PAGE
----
The Distraction Method As A Form Of Discipline For Children

Have you ever thought about using this method?
The distraction method as a form of discipline for children

The distraction method generally works well as a behavior management tool,  especially with young children. Deviating a little one’s interest and attention can help them avoid situations that might drift into behavior we don’t want to see.

Distraction is an effective strategy when parents anticipate behavior that could be problematic in the child. It is for example useful when children become irritable, when they have been sitting for a long time or when it is very difficult for them to take turns sharing and / or performing an activity.

The distraction method is simple to apply. Sometimes it’s enough to show something interesting or special, start a simple game, go out and start using simple items to play (like play dough or things for craft activities) or any something else that could distract and / or amuse the child. It is about preventing or putting an end to possible behavior that does not interest us.

distraction method

Keys to Applying the Distraction Method

As we said, applying the distraction method is simple, especially when we take into account that a good deal of children’s behavior is guided by what is going on around them. Their prefrontal lobe is not yet fully developed and therefore they do not fully control their attention. So we can take advantage of it. For that :

  • Provide the child with  an alternative to the activity or stimuli  that may lead to the unwanted behavior. Introduce him to a new activity, game, toy, or show him a new thing to do with the toy he already has in his hands.
  • Change the scene. Have the children turn around to see other things or move them to another location.
  • Consider  preparing a set of resources  for those times when you will find yourself in limited context for distraction.

If you are having behavioral problems  with older children, you may be able to use other strategies  such as:

  • Change the topic of conversation
  • Introduce a simple game or activity that is interesting enough to grab the child’s attention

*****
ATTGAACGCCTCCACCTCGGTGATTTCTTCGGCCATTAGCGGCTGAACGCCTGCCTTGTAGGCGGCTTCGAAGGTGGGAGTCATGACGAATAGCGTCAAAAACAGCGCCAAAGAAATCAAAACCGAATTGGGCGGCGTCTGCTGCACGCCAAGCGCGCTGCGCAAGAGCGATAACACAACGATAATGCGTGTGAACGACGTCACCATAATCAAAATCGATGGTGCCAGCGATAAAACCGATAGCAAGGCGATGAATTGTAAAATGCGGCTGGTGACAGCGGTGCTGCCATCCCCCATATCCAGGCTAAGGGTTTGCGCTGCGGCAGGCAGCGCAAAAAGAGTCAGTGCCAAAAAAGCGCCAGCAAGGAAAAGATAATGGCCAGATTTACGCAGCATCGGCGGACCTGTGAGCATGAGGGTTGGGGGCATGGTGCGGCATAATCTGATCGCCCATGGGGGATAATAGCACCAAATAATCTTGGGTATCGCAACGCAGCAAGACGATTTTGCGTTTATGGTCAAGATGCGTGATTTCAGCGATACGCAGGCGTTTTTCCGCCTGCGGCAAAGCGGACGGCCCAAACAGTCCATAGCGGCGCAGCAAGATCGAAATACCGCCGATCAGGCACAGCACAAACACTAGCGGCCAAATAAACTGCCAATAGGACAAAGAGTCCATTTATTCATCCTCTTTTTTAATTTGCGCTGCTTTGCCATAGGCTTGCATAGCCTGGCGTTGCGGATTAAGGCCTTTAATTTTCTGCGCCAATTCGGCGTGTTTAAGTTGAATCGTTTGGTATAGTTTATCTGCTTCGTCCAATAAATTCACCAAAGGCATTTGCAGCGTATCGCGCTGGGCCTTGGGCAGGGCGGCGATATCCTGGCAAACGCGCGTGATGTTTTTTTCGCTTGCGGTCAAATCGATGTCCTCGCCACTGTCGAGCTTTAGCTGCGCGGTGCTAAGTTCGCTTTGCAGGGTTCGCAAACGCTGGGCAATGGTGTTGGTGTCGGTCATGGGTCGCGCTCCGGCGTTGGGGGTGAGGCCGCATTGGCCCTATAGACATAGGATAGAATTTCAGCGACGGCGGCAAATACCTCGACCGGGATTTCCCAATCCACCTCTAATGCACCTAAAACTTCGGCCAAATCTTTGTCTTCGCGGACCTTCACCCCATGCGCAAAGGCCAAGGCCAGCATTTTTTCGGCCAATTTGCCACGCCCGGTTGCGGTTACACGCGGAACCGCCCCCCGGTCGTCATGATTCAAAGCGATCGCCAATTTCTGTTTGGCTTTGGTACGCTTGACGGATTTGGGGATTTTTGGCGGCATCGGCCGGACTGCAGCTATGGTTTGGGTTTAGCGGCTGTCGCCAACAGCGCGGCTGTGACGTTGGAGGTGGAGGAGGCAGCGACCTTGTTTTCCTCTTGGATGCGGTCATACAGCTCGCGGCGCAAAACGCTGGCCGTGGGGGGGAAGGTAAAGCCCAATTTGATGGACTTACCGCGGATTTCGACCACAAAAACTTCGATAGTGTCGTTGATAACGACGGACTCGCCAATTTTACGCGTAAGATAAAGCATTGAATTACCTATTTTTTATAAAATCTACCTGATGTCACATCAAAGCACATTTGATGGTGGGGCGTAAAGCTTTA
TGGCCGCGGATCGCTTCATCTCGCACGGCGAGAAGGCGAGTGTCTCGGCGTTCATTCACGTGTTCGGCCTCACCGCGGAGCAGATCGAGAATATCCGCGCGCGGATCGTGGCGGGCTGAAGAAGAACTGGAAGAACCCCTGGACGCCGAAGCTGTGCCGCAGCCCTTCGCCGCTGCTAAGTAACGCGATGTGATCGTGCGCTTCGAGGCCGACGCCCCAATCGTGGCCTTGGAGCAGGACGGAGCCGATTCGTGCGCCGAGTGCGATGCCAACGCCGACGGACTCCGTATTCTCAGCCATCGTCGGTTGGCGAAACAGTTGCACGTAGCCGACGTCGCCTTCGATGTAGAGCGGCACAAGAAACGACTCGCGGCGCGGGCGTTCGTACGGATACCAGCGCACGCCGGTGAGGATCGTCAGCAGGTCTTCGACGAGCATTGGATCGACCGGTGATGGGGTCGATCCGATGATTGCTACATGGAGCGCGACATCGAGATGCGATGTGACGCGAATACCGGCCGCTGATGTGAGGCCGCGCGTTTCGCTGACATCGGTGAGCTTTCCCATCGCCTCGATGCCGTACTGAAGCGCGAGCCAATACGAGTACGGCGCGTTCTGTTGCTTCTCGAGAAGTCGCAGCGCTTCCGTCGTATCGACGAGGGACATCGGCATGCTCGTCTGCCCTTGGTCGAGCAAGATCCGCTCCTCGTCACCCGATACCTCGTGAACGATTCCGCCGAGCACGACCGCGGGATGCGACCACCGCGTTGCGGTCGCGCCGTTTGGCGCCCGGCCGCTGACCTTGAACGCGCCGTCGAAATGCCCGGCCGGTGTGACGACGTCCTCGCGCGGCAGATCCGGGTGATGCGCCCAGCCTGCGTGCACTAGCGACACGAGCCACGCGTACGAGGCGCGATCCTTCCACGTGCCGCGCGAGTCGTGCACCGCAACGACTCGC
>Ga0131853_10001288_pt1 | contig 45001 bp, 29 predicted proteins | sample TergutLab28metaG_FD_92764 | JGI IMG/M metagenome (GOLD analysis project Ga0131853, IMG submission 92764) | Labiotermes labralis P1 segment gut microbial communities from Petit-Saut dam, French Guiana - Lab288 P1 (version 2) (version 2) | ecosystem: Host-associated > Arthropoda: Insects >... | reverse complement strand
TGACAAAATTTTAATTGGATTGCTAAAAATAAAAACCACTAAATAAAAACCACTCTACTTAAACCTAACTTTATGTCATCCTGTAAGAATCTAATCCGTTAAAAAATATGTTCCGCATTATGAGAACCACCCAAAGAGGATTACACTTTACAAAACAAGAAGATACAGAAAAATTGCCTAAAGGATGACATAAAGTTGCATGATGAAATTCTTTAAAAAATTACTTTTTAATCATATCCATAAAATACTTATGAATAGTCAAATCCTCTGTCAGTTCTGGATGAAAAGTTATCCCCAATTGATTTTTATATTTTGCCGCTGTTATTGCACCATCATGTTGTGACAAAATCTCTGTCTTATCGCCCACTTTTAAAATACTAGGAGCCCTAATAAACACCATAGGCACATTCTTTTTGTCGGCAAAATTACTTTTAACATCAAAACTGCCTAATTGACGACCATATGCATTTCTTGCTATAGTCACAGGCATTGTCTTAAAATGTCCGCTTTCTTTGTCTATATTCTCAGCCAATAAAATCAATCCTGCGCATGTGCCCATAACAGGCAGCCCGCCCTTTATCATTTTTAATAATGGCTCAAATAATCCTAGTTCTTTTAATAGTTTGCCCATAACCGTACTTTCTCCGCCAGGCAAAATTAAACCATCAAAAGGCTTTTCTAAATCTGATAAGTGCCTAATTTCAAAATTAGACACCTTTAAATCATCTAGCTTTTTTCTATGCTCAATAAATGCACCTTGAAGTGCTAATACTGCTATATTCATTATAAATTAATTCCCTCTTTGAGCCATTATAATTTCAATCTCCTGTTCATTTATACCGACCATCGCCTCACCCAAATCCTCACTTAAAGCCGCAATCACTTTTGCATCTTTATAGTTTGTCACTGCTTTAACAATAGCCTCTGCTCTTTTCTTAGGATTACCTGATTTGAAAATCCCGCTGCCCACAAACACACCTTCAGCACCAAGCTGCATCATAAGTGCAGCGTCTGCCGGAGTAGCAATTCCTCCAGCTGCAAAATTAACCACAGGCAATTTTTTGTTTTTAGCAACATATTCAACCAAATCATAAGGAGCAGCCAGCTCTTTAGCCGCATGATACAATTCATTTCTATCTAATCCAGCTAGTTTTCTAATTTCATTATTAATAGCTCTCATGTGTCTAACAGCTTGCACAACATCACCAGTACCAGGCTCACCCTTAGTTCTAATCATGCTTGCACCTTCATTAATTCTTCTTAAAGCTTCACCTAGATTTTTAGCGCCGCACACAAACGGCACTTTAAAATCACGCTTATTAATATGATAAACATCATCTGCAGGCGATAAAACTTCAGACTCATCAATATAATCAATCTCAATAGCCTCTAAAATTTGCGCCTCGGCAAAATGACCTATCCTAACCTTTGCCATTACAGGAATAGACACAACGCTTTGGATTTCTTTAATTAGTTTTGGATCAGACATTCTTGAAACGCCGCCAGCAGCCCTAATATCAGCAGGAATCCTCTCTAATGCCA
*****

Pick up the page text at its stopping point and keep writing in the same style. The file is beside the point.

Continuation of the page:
• Suggest something the child can do when things are not going well: this will allow them to unblock and get out of this situation

Distraction and redirection

The distraction method is a corrective method which is related to the redirect. Redirection involves directing children’s attention to “less dangerous” activities or stimuli.

Indirectly, distraction involves re-valuing activities that interest us as sources of good behavior. Thanks to them, we will be able to reward the child and strengthen his self-esteem. In other words, we subtly place him in  contexts where it will be easy for him to get support. These contexts, in his eyes, will be more attractive.

distraction method

Be careful not to turn distraction into a source of negative behavior

There is one very important thing to remember about using the distraction method. If you offer or suggest an appreciated or rewarding activity after the child has hurt someone or had a temper tantrum, you will only be rewarding that behavior  (even if it is not what you are looking for). It is better to use the distraction method to anticipate bad behavior because we will have more alternatives.

There may be times when you don’t want to end a temper tantrum or challenge so that the child finds out that certain activities are unacceptable. In these cases, distraction is not the best method of discipline.

Thus,  the ideal is to intelligently combine different educational and disciplinary strategies. The more we know about tools of discipline, the better. In fact, we should know that the more we depend on a method of discipline, the less effective it is.

Therefore,  when using the distraction method, pay attention to the child’s reaction. Remember to be consistent in your application, in addition to being flexible and applying others if you find that the method no longer works.

The distraction method as an alternative to corporal punishment

A study published in 2010 by Gershoff et al. explains that much of the research on discipline so far has focused on the use of physical punishment  by parents. The most likely reason for this extensive research is that corporal punishment is a very controversial way of enforcing discipline.

However,  corporal punishment is one of the many disciplinary techniques that parents use to try to control their children’s negative behavior  and promote positive behavior. Although there are great variations in its use, some parents use it every day and others don’t want to hear about it.

Even so, in a 2007 longitudinal study of the use of 10 different disciplinary tactics by parents, corporal punishment was found to be one of the three techniques least used by parents of pre-aged children. -school. The most common were to control infantile behavior, to talk to children and to distract them.


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